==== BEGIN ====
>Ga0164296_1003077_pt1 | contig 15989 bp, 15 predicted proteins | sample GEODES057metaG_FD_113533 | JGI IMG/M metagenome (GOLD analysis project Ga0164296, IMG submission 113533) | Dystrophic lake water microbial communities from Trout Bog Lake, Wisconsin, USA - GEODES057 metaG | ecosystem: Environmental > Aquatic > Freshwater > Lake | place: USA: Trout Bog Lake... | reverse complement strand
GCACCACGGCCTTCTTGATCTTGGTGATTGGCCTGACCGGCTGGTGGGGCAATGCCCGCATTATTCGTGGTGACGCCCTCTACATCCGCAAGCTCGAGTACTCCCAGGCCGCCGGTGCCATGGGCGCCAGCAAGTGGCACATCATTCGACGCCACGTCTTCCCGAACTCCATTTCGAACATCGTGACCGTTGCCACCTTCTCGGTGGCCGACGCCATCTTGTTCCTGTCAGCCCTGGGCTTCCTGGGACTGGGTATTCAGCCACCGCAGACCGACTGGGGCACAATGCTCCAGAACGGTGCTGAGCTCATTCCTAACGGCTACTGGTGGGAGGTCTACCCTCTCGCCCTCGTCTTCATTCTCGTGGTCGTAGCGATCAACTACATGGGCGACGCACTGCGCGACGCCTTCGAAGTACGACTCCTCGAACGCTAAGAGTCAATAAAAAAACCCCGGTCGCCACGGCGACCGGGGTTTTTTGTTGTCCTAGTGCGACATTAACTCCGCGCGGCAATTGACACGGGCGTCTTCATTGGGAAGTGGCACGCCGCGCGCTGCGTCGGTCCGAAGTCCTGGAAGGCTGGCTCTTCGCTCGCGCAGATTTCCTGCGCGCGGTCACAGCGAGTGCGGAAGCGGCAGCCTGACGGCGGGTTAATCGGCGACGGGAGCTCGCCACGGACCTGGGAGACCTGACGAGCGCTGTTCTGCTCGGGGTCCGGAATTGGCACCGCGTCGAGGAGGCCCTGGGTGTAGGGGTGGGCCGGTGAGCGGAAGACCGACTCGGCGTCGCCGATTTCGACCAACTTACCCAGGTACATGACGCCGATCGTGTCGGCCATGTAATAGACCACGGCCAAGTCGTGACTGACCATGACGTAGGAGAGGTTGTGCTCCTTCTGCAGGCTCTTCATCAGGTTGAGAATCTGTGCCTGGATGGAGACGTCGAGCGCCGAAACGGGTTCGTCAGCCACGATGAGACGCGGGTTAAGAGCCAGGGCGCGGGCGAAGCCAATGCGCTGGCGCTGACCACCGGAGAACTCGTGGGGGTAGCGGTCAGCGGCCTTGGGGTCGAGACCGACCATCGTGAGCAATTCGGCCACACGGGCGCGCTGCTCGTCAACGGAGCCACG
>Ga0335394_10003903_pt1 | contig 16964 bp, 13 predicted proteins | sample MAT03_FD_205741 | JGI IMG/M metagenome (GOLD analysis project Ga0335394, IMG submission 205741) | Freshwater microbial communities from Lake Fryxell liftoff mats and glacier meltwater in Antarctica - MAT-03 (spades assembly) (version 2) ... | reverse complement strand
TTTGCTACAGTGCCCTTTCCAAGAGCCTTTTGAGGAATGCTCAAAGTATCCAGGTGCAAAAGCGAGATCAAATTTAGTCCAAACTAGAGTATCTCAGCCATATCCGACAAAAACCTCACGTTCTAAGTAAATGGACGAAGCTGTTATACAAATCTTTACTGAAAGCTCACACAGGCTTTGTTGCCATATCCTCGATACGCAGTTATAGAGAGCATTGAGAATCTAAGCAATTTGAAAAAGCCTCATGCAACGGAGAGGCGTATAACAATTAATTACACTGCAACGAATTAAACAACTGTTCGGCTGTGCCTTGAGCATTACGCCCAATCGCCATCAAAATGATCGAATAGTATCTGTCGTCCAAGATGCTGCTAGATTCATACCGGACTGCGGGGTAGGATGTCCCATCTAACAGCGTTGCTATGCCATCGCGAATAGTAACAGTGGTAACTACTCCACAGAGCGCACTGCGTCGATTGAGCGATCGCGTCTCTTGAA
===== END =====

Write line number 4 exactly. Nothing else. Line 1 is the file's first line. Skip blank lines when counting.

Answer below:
TTTGCTACAGTGCCCTTTCCAAGAGCCTTTTGAGGAATGCTCAAAGTATCCAGGTGCAAAAGCGAGATCAAATTTAGTCCAAACTAGAGTATCTCAGCCATATCCGACAAAAACCTCACGTTCTAAGTAAATGGACGAAGCTGTTATACAAATCTTTACTGAAAGCTCACACAGGCTTTGTTGCCATATCCTCGATACGCAGTTATAGAGAGCATTGAGAATCTAAGCAATTTGAAAAAGCCTCATGCAACGGAGAGGCGTATAACAATTAATTACACTGCAACGAATTAAACAACTGTTCGGCTGTGCCTTGAGCATTACGCCCAATCGCCATCAAAATGATCGAATAGTATCTGTCGTCCAAGATGCTGCTAGATTCATACCGGACTGCGGGGTAGGATGTCCCATCTAACAGCGTTGCTATGCCATCGCGAATAGTAACAGTGGTAACTACTCCACAGAGCGCACTGCGTCGATTGAGCGATCGCGTCTCTTGAA